Hosted in Osterville, the small-but-stunning wedding incorporated both Indian and American customs.
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December 19, 2020
Make no mistake: When Purvi Patel signed up at a new CrossFit gym in 2016, she was not looking for love. But, as fate would have it, that’s exactly what she found when she met Gregg Martino, who was a coach there at the time. “I just really wasn’t in the mindset for that. But he slid into my DMs on Facebook, and we [started] chatting back and forth,” the Bay State native says. “Eventually, after five months of dating here and there, I finally was convinced that he was my person.”
For their nuptials in 2020, Purvi and Gregg—who is currently serving active duty in the Air Force—initially planned a destination wedding in Charleston, strategically choosing a December date they felt would work for Gregg’s constantly changing schedule. And then COVID hit. While they knew that picking a new time to tie the knot would be difficult for Gregg, they weren’t sure that hosting a soiree in South Carolina would be feasible either. After months of deliberation, the pair ultimately decided to cancel their Charleston gathering, choosing to marry on their original wedding date at a venue closer to home instead. “We thought, ‘We’ve got to just do something really small,” Purvi recalls.
With that in mind, the couple rented a house in Osterville for the occasion, planning a two-ceremony celebration that honored both American traditions and Purvi’s Indian roots, On the guest list? Just the pair’s parents and siblings, all of whom joined Purvi and Gregg for a three-day stay at the rental property. “It was like a big slumber party, and there’s no other time that we’d be able to get all of those people under one roof,” Purvi says. “At a normal wedding, there’s a million distractions and you’re doing a million things. This was actual quality time. Having everybody together for the weekend was really, really special.”
Along with her mother, sister, best friend, and soon-to-be mother-in-law, Purvi had traditional henna
applied to her hands the night before the wedding.
Calling on greenery and blooms including pampas grass, eucalyptus, protea, and anemone, Forêt Flowers & Styling crafted a range of stunning floral arrangements for Purvi and Gregg’s special day. “I was so obsessed with them,” the bride says.
While Hindu wedding ceremonies can last for three hours or more, Purvi and Gregg shortened their ceremony to just 60 minutes. “We picked the rituals that were meaningful to us,” the bride explains.
Per tradition, the bride and groom exchanged flower garlands called jaimalas before the other marriage rituals commenced. “The ceremony is carried on with a lot of teasing and fun on the part of the family and friends. It symbolizes their love and respect for each other,” Purvi says. “A common standing joke is that the [person] who gives in first and garlands [their partner] will always listen to [him or her] throughout their married life.”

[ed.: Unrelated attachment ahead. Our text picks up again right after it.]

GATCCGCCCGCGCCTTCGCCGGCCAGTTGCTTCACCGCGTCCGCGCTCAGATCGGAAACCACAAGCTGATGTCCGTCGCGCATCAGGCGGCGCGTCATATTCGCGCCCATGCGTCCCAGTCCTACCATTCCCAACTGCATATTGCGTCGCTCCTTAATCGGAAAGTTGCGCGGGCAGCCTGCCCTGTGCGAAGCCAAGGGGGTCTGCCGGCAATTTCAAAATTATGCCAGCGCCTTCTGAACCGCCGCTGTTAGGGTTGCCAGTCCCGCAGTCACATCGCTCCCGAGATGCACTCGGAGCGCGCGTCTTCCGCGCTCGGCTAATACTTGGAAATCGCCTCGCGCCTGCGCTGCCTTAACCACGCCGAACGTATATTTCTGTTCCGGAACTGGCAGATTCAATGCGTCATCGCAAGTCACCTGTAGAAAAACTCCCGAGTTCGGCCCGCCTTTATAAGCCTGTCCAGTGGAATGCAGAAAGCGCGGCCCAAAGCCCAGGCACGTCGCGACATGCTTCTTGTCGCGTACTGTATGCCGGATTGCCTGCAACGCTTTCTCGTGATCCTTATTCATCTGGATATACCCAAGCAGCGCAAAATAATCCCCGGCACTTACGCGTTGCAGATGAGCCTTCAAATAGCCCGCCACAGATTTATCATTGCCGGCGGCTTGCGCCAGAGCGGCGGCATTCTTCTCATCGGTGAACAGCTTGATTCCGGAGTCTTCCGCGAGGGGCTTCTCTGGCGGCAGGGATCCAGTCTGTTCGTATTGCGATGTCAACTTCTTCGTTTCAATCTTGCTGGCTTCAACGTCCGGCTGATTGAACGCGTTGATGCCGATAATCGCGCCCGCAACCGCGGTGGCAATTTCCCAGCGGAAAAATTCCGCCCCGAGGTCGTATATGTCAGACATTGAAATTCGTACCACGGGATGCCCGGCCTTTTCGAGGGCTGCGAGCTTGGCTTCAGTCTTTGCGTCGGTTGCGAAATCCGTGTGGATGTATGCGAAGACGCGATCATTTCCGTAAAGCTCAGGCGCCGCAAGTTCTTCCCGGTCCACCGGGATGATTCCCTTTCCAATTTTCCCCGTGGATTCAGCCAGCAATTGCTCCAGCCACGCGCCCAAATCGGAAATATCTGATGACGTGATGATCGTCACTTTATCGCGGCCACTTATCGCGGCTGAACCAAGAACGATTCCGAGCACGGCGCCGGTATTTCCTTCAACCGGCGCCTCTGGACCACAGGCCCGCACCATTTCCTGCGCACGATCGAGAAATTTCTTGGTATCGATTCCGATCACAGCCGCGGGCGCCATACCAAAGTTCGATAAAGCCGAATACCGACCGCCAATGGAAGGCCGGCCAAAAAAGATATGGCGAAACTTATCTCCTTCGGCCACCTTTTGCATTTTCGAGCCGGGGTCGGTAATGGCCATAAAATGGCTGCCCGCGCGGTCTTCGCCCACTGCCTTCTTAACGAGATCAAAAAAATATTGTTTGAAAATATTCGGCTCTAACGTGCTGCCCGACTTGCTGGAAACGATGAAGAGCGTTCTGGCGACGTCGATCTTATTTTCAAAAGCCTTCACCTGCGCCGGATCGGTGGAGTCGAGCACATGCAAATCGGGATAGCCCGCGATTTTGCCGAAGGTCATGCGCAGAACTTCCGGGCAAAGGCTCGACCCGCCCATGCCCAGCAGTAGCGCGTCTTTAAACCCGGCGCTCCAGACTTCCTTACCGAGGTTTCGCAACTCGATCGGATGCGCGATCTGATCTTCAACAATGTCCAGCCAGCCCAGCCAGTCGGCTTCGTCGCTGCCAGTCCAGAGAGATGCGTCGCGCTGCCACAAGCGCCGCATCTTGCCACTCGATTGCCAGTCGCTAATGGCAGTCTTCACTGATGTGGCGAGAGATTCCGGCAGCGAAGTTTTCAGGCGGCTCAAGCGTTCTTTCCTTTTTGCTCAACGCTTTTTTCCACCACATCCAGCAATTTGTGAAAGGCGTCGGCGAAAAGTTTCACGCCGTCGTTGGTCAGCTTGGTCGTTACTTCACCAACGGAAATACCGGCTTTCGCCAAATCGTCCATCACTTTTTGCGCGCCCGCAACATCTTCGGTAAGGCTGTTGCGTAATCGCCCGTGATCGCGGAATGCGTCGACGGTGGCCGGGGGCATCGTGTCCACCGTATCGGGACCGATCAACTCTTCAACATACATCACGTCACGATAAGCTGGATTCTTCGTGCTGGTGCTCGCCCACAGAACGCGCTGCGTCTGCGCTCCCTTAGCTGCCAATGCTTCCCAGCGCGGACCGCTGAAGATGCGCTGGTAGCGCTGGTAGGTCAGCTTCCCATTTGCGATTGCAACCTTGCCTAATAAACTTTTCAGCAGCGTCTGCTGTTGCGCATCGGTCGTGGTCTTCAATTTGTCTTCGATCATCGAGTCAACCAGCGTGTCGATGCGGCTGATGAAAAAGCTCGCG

The couple’s garb was custom-made in India, with Purvi commissioning a specialty shop overseas to design her dress. “Literally, the entire process was done through WhatsApp. I said, ‘These are the things and colors I like,” and [the shop] sent me a sketch and asked for 13 or 15 measurements,” the bride says. “The dress showed up two weeks before the wedding—and it fit perfectly.”
After the conclusion of the Hindu ceremony, Purvi and Gregg prepped for their American nuptials, kicking off the festivities
with a first look on a nearby beach.
With Gregg’s best friend Kyle serving as officiant, the couple’s second wedding ceremony of the day lasted just 15 minutes. “We said our own vows, which was really important to us,” Purvi says. “You could just feel the warmth in the room, and everybody
was in tears. It was just a beautiful moment.”
After the second ceremony, the bride and groom rejoined their families for a celebratory meal. Their cuisine of choice? Indian takeout from Punjab Palace in Allston. “Gregg’s family is Italian, and his parents had made a family recipe the night before,” Purvi says. “So we had Italian one night, and then Indian food for the wedding.”
Dressed up with bud vases, candles, and rust-colored linens, the dinner table also featured these custom ornaments from Etsy, which doubled as place cards and wedding favors. “It was kind of a nod to the holiday,” Purvi says, noting the wedding’s near-Christmas date.
Bride’s Dress Asos
Flowers Forêt Flowers & Styling
Groom’s Suit Suitsupply
Hair Maricruz Hairstyles
Makeup Glamour Cosmetics
Photographer Lee Asher Photography
Rentals Peak Event Services
Traditional Indian Attire Aynaa World
Videographer P. Taufiq Photography
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